In 1987 at the old Guaranty Bank tournament in Hattiesburg, Mississippi - I followed David Ogrin (he won the tournament that year) - hoping that I would spot some of the “Schlee/Hogan swing” in his technique. He actually did use many of the techniques John had in his Maximum Golf book. Furthermore, he practiced using the plastic device John gave us at the school that held the curve in the back of the right wrist. The device was called “The Secret”. I also learned that a young Tom Lehman had sought out Schlee’s advice.
In 1989, I took some lessons from Mike Hebron on Long Island and he asked who I had seen in the past and I mentioned attending Schlee’s school in Carlsbad. Mike seemed very interesed and mentioned that he too had studied Schlee’s book and found some very useful information in it. I later visited Mike’s house to see his incredible book and memoribilia collection and - sure enough - Schlee’s book (with many sentences highlighted and quite a few notes written by Mike on many pages ) - was in plain sight on Mike’s coffee table!
Pretty cool stuff Cypress…envy all the guys here that have had the opportunity to listen or be exposed to “name” instructors in person.
The purest shot I ever saw or heard came from Tom Watson @ Oakland Hills @ the '96 Open during a practice round. He pushed a drive and I knew exactly where to stand so I wouldn’t have to move. I was about 4 feet from him as he was deciding what to do. There was a large tree blocking his line of direct flight. He and his caddy talked a bit, then he turned to the group and said…"what do you guys want to see…a fade or a draw. Some guy yelled “draw”.
I have never heard or felt anything like that in my life…the freaking ground shook…I’m not kidding. What a pure shot and what pure class that man has…good stuff Cypress RR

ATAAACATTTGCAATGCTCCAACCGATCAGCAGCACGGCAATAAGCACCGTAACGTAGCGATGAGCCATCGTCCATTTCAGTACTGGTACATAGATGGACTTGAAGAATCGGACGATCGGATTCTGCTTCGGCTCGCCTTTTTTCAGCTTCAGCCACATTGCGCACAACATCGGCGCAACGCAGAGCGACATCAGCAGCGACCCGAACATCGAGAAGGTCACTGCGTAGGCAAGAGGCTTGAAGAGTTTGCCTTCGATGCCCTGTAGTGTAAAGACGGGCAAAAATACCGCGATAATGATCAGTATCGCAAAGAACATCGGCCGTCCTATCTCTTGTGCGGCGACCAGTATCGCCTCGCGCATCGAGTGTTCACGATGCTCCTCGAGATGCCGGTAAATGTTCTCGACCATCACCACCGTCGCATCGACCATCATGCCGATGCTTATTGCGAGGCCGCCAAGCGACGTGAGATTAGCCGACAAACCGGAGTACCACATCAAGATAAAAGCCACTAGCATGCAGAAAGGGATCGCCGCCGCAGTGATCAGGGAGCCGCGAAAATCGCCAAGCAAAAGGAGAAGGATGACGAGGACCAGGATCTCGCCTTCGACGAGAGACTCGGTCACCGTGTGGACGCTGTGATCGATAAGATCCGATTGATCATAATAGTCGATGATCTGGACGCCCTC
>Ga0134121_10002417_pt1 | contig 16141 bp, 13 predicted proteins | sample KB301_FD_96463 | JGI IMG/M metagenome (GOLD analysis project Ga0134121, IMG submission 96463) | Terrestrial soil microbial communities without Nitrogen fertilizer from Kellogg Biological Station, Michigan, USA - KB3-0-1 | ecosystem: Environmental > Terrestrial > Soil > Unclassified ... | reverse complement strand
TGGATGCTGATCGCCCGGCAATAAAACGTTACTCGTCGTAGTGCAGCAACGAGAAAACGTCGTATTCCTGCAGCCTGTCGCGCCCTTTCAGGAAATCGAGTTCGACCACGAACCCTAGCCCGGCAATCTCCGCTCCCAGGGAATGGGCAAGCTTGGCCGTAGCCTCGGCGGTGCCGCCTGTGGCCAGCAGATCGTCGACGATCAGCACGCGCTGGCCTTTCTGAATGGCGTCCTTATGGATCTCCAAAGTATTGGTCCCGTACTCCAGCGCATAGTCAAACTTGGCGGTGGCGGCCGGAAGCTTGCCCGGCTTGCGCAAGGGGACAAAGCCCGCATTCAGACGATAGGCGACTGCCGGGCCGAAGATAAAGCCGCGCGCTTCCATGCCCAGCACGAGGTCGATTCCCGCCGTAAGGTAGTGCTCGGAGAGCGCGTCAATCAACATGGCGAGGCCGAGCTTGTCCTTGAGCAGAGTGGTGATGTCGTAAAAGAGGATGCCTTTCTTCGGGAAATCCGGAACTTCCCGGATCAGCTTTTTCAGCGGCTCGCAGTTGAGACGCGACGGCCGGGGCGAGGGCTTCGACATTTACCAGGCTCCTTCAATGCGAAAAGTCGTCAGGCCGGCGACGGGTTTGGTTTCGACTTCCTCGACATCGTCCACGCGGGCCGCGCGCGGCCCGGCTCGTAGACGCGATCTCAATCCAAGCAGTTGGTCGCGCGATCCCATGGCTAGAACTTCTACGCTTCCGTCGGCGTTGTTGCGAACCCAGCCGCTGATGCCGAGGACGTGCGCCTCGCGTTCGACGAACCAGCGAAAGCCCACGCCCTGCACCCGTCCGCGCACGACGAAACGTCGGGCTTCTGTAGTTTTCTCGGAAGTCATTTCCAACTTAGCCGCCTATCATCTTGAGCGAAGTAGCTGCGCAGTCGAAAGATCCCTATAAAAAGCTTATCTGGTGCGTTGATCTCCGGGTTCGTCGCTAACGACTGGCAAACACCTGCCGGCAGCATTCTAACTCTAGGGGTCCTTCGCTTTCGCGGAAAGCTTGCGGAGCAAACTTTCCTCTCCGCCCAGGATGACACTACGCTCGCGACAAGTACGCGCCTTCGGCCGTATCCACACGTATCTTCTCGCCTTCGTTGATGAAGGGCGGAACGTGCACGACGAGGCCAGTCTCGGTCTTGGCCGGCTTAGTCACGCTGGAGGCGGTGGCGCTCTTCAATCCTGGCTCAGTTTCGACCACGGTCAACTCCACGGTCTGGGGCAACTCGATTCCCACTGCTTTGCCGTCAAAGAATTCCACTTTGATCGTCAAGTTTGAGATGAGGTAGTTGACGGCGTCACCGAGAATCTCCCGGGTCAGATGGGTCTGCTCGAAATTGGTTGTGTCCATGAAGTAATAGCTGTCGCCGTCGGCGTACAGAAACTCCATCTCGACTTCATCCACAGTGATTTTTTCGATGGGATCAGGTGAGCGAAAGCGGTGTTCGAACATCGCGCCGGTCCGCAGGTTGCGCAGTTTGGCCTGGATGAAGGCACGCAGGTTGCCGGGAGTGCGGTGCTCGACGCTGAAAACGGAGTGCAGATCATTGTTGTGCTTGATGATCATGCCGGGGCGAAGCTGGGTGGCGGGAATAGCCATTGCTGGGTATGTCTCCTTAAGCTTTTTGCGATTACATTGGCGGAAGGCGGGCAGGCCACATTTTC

I followed Watson when he played in New Orleans for 5 straight years and watched every shot he hit. The guy is incredible. I believe the story an old tour caddie told me that - in the late 70’s - Watson went 2 years without missing a shot. I personally never really saw him hit one that wasn’t very solid. Padraig Harrington mentioned several years back in the Open Championship that he was practicing and he suddenly realized that a person over his shoulder was making an impact so pure that he’d never heard sounds like that before…he turned around to see who it was…to his amazement, it was (then) 57 year old Tom Watson.
Purest shot I ever saw or heard was in 1965 - Ben Hogan - 5th tee at Champions in Houston, Texas. I managed to get myself positioned directly DTL about 10 ft. behind him. I have never seen or heard a drive like that before or since. Jack Nicklaus was in that group as well and I can tell you he couldn’t hit it like that. These moon balls with low spin they hit with the frying pan heads today can’t even come close to the look and sound of Hogan’s drive that day.
Great stuff, RR… that guy is a pure ball striking machine…what a thing to see…
I’ve seen, heard, and felt some ball striking but never Watson… someday I hope… I still can’t accept that he didn’t win The Open last year… maybe I never will… how must he feel?!..
A 59 year old man completed 72 holes of a major championship with no one beating him… so that is good enough for me.
Industry Hills was the toughest track on planet earth at one time… certainly during the persimmon age. That 4th hole if I remember correctly was not only the longest par 4 I had ever played, but also the tightest!